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An uncommon commencement

May 3, 2020

ASU's spring 2020 ceremony — reimagined with a virtual format — to feature first cohort of graduates through partnership with Uber

Editor’s note:  This story is being highlighted in ASU Now’s year in review. Read more top stories from 2020.

Arizona State University's May 11 commencement will celebrate many firsts and milestones: the university's first virtual ceremony because of the novel coronavirus, the first graduating cohort of ASU's partnership with ride-share company Uber, and the first time thousands of Sun Devils will have a chance to turn their tassels from the air-conditioned comfort of their own homes.

Of the nearly 16,400 graduates — projected to be the largest class yet — approximately 4,200 are ASU Online students, and almost 700 earned their degree through the Starbucks College Achievement Plan partnership. And of those graduating this May, nearly 6,600 will do so with honors, the most ever for an individual class. 

The graduation rolls also count Uber scholars for the first time, with five members of the first cohort earning their degree.

MORE: Meet outstanding grads from across ASU

The virtual ceremony will highlight accomplishments of both undergraduate and graduate students.

"Obviously this is a departure from our usual format, but ASU's desire to celebrate our students remains the same," said ASU President Michael M. Crow, who will provide keynote remarks. "Our students have worked hard and demonstrated amazing resilience to reach this milestone. We are excited to recognize their achievements and acknowledge those who helped them thrive."

This graduating class has much to reflect on. They:

  • Helped ASU make a historic pivot from in-person classes to interactive remote learning. Some 12,000 of the more than 16,000 graduates were in on-campus classes before the shift.
  • Joined the fight against the coronavirus, whether by volunteering in their home cities, in research working on virus-fighting tools, or by continuing to study, learn and keep the university moving forward.
  • Were part of a staggering shift that included 84,457 on-campus students participating in 4,918 courses in Canvas. 
  • Showed their resilience. Zoom sessions alone totaled 437,790 this semester, not to mention 1,929 Slack workspaces and more than 5.45 million Slack messages. Classes, lecture series, workouts, mindfulness sessions and even athlete training sessions had to move to a digital environment.

The May 11 ceremony will also include congratulatory messages from former ASU commencement speakers, notable alumni and the undergraduate student government president. A “year in review” video will highlight big wins from the football field to the research lab and spotlight student achievement, university awards, campus life, service projects and more.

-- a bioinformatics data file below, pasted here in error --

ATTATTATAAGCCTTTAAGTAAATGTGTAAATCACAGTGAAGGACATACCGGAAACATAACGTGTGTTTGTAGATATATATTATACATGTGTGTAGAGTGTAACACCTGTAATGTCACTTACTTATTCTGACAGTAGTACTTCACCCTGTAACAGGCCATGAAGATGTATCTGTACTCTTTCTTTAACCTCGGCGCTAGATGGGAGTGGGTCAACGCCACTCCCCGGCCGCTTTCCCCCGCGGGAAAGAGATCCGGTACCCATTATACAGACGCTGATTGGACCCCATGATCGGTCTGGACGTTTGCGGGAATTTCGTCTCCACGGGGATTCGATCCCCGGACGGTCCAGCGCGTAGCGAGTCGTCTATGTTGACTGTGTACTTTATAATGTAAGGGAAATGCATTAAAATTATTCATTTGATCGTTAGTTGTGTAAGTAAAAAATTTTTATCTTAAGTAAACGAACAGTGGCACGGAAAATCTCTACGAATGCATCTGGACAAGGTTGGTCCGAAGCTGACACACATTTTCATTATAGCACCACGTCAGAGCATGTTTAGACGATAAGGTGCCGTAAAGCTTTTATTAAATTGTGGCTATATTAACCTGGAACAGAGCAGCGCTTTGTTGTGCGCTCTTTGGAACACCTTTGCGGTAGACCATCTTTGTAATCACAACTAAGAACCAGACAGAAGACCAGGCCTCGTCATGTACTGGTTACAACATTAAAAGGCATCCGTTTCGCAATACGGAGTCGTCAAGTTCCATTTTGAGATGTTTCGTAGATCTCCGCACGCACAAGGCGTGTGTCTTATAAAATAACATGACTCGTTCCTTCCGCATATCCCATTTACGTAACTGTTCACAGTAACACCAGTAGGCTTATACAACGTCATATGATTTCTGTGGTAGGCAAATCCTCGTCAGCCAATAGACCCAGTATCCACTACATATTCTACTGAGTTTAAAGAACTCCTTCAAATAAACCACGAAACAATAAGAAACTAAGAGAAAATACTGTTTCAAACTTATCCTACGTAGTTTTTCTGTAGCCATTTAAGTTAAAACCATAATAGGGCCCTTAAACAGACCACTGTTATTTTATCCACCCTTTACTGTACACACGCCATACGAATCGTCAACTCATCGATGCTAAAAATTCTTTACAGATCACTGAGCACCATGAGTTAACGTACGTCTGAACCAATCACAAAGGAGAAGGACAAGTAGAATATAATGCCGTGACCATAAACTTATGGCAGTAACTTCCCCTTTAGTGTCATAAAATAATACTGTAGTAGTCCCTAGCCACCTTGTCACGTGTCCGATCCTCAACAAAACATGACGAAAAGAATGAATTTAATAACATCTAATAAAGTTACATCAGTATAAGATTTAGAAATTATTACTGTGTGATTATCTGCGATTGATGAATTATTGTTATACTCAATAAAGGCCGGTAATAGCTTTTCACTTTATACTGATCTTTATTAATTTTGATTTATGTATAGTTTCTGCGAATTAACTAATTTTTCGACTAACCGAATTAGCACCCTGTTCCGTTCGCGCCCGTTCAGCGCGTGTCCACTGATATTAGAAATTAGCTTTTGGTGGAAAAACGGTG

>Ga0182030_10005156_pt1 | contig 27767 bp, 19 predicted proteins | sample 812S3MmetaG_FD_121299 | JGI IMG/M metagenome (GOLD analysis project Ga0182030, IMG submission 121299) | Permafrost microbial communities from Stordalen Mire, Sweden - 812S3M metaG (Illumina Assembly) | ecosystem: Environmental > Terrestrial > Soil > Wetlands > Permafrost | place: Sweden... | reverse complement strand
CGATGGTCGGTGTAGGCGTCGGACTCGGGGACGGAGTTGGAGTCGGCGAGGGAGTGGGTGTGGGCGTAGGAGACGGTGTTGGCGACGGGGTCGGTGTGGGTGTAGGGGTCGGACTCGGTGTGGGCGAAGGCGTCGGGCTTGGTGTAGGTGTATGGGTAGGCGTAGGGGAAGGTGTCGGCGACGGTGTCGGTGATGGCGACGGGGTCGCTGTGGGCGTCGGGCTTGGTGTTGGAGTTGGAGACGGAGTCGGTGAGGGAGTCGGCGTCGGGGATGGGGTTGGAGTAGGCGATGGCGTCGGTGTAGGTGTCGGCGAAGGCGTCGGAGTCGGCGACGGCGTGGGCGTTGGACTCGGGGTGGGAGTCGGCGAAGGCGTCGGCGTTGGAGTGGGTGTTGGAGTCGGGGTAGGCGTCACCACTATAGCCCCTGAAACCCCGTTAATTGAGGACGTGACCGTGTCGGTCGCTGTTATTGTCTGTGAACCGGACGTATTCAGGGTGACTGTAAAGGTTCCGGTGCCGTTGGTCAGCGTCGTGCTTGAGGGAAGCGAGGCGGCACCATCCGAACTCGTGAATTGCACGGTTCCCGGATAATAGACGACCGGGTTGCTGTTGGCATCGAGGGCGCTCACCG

In addition to the virtual ceremony, graduates will have the opportunity to attend future ceremonies in person if they choose in December 2020 or May 2021. Colleges and schools will also host virtual convocations for their graduates and highlight their outstanding graduates May 11 and 12. At those smaller ceremonies, there will be a special moment for each graduate with their name, photo, degree and a comment from them about their future.

The links to all ceremonies will be available at by May 9; ceremonies can be viewed at anytime after they premier on May 11 or 12. 

First Uber cohort takes a smooth ride towards graduation

Man in cap and gown with son

Randy Clarke and his 1-year-old son, Jodye, in front of Tempe's Sun Devil Stadium. Clarke is one of a handful of people from the first cohort of the Uber and ASU education partnership who will graduate on May 11. Clarke, an Uber driver since 2015, will receive degrees in political science and communication.

The ASU and Uber Education Partnership formed in November 2018 provides a pathway to a fully funded college degree to eligible Uber drivers through ASU Online, or nondegree courses, such as entrepreneurship and English language learning, through ASU’s Continuing and Professional Education Program.

The program was offered to drivers who completed at least 3,000 rides and achieved gold, diamond or platinum status on Uber Pro. The partnership also allows drivers to pass tuition coverage to spouses, domestic partners, children, siblings, parents, legal guardians and dependents.

Five members of its first cohort will earn their degrees this May.

Twenty-five-year-old Randy Clarke has been driving for Uber since 2015 and to date has accumulated 15,000 rides. He was already attending ASU and made the switch from attending classes on the Tempe campus to learning online to take advantage of the tuition program. He said the learning format suited him well, with the exception that his social life has suffered for the last two years.

“I studied from 8 a.m. to 8 p.m. and then drove at night, which is where the real money is anyway,” said Clarke, who double majored in political science and communication in The College of Liberal Arts and Sciences. “Staying at home also enabled me to watch my 1-year-old son. This all happened at the right time.”

Clarke said after graduation, he intends to start a multimedia production company, producing videos, podcasts and articles focusing on how government works and bias in the media.

Forty-five-year-old Kelly Hnasko took advantage of the program through her husband, who is an Uber driver. Hnasko is a paralegal at a boutique firm in Bridgewater, New Jersey, and will receive her bachelor’s degree in English through The College of Liberal Arts and Sciences. She said the program was helpful in two ways.

“We have two children. One is in college, and the other just finished,” Hnasko said. “That was extremely helpful in terms of finances. The other reason I did it was to prepare for my next step in life. I believe it will broaden my career path.”

The program was also a financial lifeline for Gabrielle Messina, a Monterey County, California, resident who will receive her Bachelor of Arts in interdisciplinary studies from the College of Integrative Sciences and Arts this month.